California’s undocumented immigrants will now have much more peace of mind thanks to laws enacted by Governor Jerry Brown. After too many years of frustration, today a future appears on the horizon in which working men and women can dedicate themselves to their jobs without the constant threat of deportation.
Within days, there was approval for driver’s licenses; the TRUST Act to prevent the devastation of the Secure Communities program, which split up families; and a series of laws punishing those who threaten to denounce the undocumented, protecting immigrants from scammers who promise to fix their documents and educational assistance in some cases.
Undoubtedly, these developments are historic. We have been through a long journey from the reviled Proposition 187 until todaywith Californians beginning to recognize the value of immigrants, no matter their immigration status. They found that workers who they see on a daily basis in various jobs did not match the stereotype of the criminals that some wanted to depict.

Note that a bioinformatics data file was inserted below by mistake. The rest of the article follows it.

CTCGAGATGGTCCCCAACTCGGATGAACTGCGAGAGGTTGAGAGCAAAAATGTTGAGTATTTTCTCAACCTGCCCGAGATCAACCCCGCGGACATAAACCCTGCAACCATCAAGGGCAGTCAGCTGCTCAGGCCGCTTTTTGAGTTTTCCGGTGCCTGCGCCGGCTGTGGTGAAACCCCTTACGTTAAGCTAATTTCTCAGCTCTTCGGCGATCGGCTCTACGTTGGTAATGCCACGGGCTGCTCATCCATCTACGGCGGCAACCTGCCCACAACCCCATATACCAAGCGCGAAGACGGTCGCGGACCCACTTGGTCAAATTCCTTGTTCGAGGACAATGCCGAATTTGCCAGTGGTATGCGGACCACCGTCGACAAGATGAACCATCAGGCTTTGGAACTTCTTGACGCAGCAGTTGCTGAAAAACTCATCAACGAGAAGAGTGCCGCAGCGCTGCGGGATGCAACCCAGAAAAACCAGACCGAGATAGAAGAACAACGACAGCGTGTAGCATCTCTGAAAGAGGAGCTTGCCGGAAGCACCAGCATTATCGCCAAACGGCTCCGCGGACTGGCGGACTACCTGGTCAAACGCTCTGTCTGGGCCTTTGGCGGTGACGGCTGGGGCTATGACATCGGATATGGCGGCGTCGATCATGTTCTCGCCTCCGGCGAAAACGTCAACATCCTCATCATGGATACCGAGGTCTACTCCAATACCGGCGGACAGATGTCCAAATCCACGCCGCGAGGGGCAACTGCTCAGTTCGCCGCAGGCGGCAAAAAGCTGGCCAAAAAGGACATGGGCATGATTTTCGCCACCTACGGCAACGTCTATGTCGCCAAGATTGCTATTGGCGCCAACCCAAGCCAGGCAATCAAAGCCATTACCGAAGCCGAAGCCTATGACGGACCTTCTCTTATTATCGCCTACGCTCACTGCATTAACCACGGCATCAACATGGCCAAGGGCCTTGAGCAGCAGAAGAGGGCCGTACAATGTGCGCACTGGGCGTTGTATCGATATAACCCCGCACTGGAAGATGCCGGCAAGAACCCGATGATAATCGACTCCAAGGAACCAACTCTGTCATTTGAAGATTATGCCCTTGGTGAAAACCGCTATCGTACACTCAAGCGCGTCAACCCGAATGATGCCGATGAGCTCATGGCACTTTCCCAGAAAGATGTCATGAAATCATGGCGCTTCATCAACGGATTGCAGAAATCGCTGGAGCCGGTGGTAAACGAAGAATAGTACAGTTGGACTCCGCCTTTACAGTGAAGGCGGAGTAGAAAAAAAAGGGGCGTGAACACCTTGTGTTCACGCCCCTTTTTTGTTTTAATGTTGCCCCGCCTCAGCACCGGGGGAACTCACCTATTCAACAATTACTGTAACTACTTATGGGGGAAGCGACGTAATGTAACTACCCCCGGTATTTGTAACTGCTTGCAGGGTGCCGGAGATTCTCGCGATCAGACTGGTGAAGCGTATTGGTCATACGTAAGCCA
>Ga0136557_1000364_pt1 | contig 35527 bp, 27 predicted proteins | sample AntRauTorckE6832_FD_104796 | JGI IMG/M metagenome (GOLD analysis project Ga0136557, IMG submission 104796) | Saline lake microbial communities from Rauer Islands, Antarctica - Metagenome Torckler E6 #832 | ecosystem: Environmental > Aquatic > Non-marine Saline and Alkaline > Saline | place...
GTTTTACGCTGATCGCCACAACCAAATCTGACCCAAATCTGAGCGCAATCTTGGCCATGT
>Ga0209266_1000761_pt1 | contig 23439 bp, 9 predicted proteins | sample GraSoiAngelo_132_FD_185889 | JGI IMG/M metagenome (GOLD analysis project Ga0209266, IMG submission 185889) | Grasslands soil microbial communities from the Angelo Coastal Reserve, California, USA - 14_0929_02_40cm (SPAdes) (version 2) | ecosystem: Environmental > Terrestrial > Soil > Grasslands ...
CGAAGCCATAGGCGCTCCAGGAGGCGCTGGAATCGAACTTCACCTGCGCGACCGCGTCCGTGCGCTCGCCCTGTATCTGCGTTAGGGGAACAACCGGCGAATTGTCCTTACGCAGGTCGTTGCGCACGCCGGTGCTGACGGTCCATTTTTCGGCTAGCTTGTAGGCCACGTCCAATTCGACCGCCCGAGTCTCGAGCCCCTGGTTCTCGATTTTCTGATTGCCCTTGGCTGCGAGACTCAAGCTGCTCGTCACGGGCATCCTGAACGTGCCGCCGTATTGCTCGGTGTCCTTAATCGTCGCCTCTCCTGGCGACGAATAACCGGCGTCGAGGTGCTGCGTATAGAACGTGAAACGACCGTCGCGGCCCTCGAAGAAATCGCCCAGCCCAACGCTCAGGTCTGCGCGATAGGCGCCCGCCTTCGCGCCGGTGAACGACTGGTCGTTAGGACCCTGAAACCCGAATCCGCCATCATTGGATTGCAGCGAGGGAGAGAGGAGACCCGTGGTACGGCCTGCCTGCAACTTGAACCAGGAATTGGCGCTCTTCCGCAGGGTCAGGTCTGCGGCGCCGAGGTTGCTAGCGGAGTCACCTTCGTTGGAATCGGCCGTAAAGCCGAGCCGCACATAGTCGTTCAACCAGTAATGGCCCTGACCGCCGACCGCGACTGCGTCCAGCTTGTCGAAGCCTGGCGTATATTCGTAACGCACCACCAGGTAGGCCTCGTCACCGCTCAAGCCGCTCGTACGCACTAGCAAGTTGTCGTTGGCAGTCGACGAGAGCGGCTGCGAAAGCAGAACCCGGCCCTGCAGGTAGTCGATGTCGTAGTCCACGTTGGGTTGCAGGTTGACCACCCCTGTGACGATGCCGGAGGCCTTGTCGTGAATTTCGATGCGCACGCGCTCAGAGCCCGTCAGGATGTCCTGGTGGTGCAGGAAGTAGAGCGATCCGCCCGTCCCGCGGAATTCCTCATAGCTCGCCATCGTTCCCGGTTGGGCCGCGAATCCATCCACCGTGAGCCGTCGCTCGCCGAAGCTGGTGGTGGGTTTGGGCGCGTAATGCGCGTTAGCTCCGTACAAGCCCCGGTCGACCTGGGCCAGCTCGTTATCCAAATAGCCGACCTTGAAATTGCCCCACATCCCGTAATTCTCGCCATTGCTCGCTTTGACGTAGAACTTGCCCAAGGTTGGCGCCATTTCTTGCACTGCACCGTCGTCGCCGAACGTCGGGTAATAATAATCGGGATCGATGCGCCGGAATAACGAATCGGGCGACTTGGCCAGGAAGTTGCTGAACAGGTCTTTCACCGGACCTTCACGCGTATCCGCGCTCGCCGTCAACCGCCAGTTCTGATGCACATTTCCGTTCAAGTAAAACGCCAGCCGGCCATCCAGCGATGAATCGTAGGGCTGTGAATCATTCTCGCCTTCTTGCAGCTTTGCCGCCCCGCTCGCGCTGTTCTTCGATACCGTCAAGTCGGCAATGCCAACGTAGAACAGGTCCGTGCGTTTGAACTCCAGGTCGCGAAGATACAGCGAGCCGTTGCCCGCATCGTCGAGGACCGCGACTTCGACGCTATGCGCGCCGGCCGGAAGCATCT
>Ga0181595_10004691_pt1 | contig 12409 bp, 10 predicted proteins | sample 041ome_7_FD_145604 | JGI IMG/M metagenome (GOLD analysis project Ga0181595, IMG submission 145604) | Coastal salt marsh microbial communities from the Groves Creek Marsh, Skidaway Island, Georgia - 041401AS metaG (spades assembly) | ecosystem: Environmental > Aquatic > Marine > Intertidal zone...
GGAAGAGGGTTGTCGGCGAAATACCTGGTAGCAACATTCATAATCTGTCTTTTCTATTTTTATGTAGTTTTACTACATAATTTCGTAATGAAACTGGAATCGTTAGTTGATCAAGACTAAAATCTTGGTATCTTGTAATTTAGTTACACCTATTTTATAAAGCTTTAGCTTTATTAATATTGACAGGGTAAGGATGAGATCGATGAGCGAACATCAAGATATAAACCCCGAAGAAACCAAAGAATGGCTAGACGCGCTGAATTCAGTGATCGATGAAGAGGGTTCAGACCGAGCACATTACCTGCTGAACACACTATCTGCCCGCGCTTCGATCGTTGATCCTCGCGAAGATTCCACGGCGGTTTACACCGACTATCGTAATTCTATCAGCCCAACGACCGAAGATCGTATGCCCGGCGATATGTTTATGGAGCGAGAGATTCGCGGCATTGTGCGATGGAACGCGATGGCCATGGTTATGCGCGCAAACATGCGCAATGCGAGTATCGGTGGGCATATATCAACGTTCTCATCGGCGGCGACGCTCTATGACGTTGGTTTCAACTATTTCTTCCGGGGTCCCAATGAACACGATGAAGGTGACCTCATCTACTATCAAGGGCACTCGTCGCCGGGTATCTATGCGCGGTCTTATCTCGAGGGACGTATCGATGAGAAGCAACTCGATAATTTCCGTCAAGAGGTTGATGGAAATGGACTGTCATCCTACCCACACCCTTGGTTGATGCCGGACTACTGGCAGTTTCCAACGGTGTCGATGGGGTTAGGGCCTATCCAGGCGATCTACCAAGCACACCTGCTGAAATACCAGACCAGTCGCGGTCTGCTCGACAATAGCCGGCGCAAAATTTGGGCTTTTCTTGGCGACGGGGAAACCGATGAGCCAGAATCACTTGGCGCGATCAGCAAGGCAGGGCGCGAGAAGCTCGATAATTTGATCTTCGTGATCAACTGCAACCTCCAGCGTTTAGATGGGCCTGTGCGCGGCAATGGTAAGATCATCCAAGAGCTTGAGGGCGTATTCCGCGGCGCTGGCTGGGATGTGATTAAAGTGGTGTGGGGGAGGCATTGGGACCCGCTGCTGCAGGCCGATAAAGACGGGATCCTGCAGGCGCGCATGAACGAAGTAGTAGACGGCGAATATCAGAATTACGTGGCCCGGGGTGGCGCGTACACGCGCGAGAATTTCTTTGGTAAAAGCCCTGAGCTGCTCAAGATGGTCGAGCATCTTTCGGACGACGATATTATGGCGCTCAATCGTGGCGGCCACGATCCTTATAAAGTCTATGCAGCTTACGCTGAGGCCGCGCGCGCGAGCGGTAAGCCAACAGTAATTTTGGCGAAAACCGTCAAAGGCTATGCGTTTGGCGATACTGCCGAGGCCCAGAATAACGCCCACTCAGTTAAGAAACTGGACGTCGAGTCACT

The shift in California’s political climate over the past two decades let us reach this moment. In Washington, federal immigration reform may be in trouble, but in Sacramento this legislative session did not disappoint on immigration.
This year was different thanks to the tireless work of activists who never gave up the fight when facing the frustration of the governor’s veto; lawmakers who proposed their bills and patiently shaped them so they would get signed; and those who when it all seemed lost, never gave in because they knew it was a fair struggle.
Let’s give credit where it is due. After calling from this page many times for Governor Brown to sign these laws, it is fair to be grateful. Not only for his signature, but for his support. An example is when a signal from him helped revive the licenses. Brown’s legacy will remain permanently etched on the hearts of millions of people.
This is a historic time in California